Thriving or surviving: staff health metrics and lifestyle behaviours within an Irish higher education setting

Type Article

Journal Article


A. Bickerdike; J. Dinneen; C. O' Neill

Year of publication



International Journal of Workplace Health Management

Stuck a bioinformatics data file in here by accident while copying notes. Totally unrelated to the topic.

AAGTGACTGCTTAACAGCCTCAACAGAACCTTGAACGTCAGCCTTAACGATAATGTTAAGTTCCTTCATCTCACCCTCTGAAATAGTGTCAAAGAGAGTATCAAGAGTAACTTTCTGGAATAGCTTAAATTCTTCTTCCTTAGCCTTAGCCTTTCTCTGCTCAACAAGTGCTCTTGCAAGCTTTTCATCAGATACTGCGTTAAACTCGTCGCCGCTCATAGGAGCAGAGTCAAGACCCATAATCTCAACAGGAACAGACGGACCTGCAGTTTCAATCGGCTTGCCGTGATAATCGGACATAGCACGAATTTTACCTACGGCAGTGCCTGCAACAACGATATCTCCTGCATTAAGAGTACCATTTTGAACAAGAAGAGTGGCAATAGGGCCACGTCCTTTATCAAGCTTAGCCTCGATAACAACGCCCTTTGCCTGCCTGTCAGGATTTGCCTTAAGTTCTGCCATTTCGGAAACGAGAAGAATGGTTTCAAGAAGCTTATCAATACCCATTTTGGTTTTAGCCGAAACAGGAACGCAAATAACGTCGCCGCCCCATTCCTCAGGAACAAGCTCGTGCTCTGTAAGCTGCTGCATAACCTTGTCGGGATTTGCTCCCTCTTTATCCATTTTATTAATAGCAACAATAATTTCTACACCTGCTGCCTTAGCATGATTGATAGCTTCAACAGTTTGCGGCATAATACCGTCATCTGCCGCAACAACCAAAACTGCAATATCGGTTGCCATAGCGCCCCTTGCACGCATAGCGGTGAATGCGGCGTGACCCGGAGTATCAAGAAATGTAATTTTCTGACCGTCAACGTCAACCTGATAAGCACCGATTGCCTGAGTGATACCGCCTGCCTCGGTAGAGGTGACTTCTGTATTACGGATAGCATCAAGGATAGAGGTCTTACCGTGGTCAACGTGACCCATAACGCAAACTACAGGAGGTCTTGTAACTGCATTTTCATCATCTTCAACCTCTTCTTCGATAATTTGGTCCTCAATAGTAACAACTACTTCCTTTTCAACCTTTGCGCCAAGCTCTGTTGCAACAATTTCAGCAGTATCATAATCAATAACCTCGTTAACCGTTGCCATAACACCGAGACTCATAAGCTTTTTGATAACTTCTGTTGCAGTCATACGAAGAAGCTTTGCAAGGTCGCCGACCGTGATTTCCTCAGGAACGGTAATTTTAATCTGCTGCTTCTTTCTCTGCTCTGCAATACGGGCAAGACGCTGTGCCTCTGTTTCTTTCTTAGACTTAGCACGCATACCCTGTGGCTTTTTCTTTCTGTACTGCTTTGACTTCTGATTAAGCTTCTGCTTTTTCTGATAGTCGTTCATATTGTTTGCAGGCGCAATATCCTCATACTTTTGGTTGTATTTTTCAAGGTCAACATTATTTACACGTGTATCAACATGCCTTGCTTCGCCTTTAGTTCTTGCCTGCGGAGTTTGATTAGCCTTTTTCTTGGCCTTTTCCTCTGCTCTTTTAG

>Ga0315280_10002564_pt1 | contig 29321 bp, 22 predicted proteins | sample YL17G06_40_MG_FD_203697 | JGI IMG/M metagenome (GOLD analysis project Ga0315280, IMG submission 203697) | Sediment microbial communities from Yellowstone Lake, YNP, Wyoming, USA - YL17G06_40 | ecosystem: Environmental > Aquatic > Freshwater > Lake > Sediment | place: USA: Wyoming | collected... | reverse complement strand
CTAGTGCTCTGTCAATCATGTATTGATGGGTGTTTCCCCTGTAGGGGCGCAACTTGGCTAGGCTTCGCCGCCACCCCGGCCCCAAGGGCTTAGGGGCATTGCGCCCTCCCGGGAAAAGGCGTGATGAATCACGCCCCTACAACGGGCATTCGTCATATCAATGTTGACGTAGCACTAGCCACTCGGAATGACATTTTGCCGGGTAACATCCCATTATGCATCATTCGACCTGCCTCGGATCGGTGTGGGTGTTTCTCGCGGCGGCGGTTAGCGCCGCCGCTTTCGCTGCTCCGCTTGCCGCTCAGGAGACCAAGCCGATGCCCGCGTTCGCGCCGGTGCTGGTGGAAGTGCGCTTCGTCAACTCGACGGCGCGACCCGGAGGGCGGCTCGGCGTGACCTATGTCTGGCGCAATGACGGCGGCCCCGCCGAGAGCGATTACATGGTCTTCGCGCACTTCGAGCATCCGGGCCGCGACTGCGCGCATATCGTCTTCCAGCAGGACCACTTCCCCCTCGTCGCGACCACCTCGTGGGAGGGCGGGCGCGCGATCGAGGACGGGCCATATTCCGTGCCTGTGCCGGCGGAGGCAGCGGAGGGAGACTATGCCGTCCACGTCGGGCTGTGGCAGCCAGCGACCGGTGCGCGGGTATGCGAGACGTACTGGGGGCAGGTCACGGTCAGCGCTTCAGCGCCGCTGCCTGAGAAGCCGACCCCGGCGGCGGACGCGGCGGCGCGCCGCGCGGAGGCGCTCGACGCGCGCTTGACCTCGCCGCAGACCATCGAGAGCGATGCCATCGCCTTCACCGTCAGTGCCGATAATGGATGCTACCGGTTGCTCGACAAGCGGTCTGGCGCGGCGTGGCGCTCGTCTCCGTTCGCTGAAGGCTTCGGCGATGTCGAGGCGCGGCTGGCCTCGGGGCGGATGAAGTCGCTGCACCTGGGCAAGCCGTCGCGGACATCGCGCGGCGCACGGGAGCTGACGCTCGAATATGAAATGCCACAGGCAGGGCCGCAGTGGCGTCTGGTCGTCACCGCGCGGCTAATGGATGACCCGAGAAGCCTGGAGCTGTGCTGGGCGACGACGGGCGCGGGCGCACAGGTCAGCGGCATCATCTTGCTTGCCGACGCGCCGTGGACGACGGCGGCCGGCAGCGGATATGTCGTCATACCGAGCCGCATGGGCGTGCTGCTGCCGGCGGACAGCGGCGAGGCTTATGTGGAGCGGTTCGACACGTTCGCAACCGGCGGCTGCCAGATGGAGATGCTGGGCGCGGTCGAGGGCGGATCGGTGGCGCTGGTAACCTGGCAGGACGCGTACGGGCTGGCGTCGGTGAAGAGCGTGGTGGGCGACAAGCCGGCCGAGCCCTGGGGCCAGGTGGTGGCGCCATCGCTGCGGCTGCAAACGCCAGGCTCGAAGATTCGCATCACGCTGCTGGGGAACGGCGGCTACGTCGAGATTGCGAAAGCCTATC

Purpose: Due to the international paucity of empirical evidence, this study aimed to investigate the health metrics and lifestyle behaviours of a staff cohort in a higher education institution (HEI) in Ireland. Design/methodology/approach: Data were collected from 279 (16.4% response rate) HEI staff (academic, management, clerical/support), via a web-based health questionnaire that incorporated validated measures such as the Mental Health Index-5, Energy and Vitality Index, Cohen's Perceived Stress Scale (short form) and the AUDIT-C drinking subscale. A cluster analytical procedure was used to examine the presence of distinct clusters of individuals exhibiting either optimal or sub-optimal health behaviours. Findings: A multitude of concerning patterns were identified including poor anthropometric profiles (64.4% of males overweight/obese), excessive occupational sitting time (67.8% of females sitting for = 4 h per day), hazardous drinking among younger staff (38.2% of 18–34 year olds), sub-optimal sleep duration on weeknights (82.2% less than 8 h), less favourable mean psychometric indices than the general Irish population, and insufficient fruit and vegetable intake (62.1% reporting